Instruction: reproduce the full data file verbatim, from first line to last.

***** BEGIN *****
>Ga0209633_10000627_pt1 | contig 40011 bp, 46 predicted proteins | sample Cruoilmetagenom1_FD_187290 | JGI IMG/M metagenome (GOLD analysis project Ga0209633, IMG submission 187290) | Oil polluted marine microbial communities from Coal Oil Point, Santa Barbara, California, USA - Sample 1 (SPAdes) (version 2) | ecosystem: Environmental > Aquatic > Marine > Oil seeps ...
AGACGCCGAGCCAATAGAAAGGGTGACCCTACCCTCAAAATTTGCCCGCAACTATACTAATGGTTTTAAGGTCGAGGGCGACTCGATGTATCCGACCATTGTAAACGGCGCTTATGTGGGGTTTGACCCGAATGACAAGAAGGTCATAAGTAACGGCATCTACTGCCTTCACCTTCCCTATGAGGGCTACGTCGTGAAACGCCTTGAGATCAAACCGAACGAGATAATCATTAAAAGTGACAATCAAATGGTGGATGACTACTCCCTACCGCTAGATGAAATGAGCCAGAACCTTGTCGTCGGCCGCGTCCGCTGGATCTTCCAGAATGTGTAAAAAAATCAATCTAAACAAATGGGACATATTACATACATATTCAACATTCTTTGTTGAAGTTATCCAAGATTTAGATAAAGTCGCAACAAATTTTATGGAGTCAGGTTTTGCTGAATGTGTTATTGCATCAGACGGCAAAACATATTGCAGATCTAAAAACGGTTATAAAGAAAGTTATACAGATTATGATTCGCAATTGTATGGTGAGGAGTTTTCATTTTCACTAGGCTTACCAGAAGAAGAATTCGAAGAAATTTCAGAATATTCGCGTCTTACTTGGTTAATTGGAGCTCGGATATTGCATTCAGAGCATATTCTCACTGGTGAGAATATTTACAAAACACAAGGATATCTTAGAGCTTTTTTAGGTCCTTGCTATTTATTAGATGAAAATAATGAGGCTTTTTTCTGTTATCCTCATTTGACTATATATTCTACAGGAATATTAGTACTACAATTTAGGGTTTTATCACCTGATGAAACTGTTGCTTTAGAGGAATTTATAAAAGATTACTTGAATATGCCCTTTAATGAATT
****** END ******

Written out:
>Ga0209633_10000627_pt1 | contig 40011 bp, 46 predicted proteins | sample Cruoilmetagenom1_FD_187290 | JGI IMG/M metagenome (GOLD analysis project Ga0209633, IMG submission 187290) | Oil polluted marine microbial communities from Coal Oil Point, Santa Barbara, California, USA - Sample 1 (SPAdes) (version 2) | ecosystem: Environmental > Aquatic > Marine > Oil seeps ...
AGACGCCGAGCCAATAGAAAGGGTGACCCTACCCTCAAAATTTGCCCGCAACTATACTAATGGTTTTAAGGTCGAGGGCGACTCGATGTATCCGACCATTGTAAACGGCGCTTATGTGGGGTTTGACCCGAATGACAAGAAGGTCATAAGTAACGGCATCTACTGCCTTCACCTTCCCTATGAGGGCTACGTCGTGAAACGCCTTGAGATCAAACCGAACGAGATAATCATTAAAAGTGACAATCAAATGGTGGATGACTACTCCCTACCGCTAGATGAAATGAGCCAGAACCTTGTCGTCGGCCGCGTCCGCTGGATCTTCCAGAATGTGTAAAAAAATCAATCTAAACAAATGGGACATATTACATACATATTCAACATTCTTTGTTGAAGTTATCCAAGATTTAGATAAAGTCGCAACAAATTTTATGGAGTCAGGTTTTGCTGAATGTGTTATTGCATCAGACGGCAAAACATATTGCAGATCTAAAAACGGTTATAAAGAAAGTTATACAGATTATGATTCGCAATTGTATGGTGAGGAGTTTTCATTTTCACTAGGCTTACCAGAAGAAGAATTCGAAGAAATTTCAGAATATTCGCGTCTTACTTGGTTAATTGGAGCTCGGATATTGCATTCAGAGCATATTCTCACTGGTGAGAATATTTACAAAACACAAGGATATCTTAGAGCTTTTTTAGGTCCTTGCTATTTATTAGATGAAAATAATGAGGCTTTTTTCTGTTATCCTCATTTGACTATATATTCTACAGGAATATTAGTACTACAATTTAGGGTTTTATCACCTGATGAAACTGTTGCTTTAGAGGAATTTATAAAAGATTACTTGAATATGCCCTTTAATGAATT